“We have a big fight on our hands,” he said. “The real estate industry has deep pockets; they’re on the radio they’ve been on TV, they’re in the print, they’re doing the op-eds, and we need to push back to make things clear, but we also need to let the media know that tenant protection in New York is essential and that a lot of the stuff that they’re hearing is either misrepresent outright misrepresentation or a statement made in isolation without considering all of the other factors that are so important.”
Councilmember Keith Powers addressed preferential rents, explaining how tenants paying preferential rent benefit from the new rent laws. Some tenants in Stuyvesant Town and Peter Cooper Village have signed leases with what are known as “preferential rents,” meaning that the tenant and landlord have agreed on a rent lower than what the landlord could legally charge.
“One of the really impactful things for many of the residents in Stuyvesant Town, especially some of the newer tenants here, is a fix to that,” he said. “They now said that the rent you’re paying is your legal rent and all your rent increases moving forward are judged based on the rent you’re paying. No longer do you have to be at the will of your next lease renewal, if you’re thinking about where to live, if you were making decisions about your life, wondering what your next one or two-year lease renewal is going to look like. Now because of the preferential rent reform, what you are paying is now your legal rent, and you can start making some decisions moving forward.”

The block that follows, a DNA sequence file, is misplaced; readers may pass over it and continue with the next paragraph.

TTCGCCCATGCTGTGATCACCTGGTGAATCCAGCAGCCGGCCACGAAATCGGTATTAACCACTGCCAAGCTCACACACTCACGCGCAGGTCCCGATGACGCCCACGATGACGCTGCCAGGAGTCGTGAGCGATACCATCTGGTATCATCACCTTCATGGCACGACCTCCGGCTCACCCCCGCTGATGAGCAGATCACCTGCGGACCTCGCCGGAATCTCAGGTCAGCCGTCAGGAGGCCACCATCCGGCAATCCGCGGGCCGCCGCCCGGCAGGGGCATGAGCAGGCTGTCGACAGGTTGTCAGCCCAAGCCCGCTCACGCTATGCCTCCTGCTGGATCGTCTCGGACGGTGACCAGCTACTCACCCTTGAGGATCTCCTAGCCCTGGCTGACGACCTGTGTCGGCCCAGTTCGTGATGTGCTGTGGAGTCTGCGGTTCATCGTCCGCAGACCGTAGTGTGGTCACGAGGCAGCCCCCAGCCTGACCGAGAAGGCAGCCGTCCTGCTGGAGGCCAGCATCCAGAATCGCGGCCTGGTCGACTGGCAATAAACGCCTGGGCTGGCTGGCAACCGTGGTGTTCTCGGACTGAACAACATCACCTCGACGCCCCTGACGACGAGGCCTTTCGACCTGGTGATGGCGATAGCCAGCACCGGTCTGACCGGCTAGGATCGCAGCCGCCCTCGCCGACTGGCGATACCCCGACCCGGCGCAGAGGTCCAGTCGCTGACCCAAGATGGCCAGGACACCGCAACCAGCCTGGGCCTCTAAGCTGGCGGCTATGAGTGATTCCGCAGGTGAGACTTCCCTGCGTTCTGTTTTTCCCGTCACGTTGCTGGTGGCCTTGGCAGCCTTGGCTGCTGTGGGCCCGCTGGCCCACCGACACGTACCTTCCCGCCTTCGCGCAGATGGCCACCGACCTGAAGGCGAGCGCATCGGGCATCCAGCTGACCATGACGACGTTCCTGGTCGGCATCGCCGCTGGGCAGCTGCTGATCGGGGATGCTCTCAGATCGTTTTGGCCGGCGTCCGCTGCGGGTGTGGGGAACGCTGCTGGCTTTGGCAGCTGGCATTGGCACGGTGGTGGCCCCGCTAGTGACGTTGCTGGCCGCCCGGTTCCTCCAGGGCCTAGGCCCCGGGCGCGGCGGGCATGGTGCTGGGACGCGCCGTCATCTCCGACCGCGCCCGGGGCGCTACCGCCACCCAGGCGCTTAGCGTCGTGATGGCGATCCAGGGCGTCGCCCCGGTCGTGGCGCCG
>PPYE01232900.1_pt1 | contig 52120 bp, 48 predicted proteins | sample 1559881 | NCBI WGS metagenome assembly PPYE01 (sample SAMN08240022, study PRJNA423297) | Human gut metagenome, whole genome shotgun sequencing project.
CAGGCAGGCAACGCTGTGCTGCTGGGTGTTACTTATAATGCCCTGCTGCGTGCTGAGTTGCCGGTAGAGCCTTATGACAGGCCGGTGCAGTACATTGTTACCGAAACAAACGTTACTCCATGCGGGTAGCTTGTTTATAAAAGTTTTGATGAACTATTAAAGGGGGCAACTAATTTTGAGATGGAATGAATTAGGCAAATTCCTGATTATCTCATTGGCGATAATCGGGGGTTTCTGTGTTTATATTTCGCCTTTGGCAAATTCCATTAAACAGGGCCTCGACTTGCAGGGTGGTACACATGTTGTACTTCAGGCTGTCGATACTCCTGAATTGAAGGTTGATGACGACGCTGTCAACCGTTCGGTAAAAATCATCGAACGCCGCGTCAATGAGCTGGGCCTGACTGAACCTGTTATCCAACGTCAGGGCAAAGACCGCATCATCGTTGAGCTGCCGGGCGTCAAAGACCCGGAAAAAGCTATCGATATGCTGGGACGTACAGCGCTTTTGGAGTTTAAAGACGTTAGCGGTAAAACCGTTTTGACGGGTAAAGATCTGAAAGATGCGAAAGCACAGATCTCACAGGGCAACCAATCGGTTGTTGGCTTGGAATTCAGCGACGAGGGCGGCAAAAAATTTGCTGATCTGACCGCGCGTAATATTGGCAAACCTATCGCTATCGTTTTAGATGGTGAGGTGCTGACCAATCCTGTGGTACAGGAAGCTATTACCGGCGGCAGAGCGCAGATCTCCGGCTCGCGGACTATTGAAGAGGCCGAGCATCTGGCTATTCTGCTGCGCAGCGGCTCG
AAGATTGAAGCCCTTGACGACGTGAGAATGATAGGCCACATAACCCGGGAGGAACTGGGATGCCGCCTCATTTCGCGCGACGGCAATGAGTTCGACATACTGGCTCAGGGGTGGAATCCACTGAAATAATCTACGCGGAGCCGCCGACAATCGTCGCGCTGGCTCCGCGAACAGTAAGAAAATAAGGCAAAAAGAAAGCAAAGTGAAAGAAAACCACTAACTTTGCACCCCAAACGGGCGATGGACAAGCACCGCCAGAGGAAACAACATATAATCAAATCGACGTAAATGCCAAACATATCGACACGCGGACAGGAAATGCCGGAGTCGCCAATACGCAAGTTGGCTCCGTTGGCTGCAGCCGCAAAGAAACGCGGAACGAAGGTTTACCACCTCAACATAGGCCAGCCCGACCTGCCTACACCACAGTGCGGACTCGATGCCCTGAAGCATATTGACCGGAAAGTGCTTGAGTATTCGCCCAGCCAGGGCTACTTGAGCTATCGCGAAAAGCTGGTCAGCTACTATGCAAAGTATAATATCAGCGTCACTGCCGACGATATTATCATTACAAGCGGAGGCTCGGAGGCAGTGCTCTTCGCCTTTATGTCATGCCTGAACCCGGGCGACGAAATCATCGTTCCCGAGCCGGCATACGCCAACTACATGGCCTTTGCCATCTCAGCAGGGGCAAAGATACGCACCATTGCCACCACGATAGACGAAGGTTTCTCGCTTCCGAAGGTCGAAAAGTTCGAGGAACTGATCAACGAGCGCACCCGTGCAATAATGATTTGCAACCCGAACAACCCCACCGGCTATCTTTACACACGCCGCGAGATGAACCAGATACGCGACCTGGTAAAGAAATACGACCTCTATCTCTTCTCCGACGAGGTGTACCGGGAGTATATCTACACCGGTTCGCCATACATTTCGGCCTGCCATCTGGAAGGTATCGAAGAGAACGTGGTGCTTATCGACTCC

Powers said that some of the changes to the rent laws have positive effects for Roberts tenants because under the previous regulations, those apartments were going to be phased out of their regulation status and would no longer have rent protections. There was an arrangement before the rent laws changed which said that after a five-year period, the rents on those units would get scaled up with no more than 5% increases and could ultimately be deregulated. Powers specified that this has changed because apartments can no longer be deregulated under any circumstances, although he is still discussing the legislation with Epstein and Hoylman to determine its effects on various populations throughout the neighborhood.
Assemblymember Harvey Epstein explained that Major Capital Improvement (MCI) reform was a major component to the new rent laws, with the 6% cap being decreased to 2%. He noted that another important change is that under the new standards, DHCR will be reviewing the reasonable cost schedule to make sure that landlords are strictly limited to building-wide improvements.
“Yes, if there needs to be a new roof [there can be an MCI], but if they’re doing a kitchen, bathroom or other things, that will not be an MCI,” he said.
He also noted that any future MCIs, unlike under the old laws, will no longer be permanent, although the time restriction on any upcoming MCIs is still up to 30 years.
“Thirty years is a long time, I respect that, but I think that ensuring that these are not permanent increase was a big victory that we fought hard for this year,” he argued. “Do we want to see that retroactively? Sure. That was not achievable this year, but to be able to get future MCIs to be temporary is important.”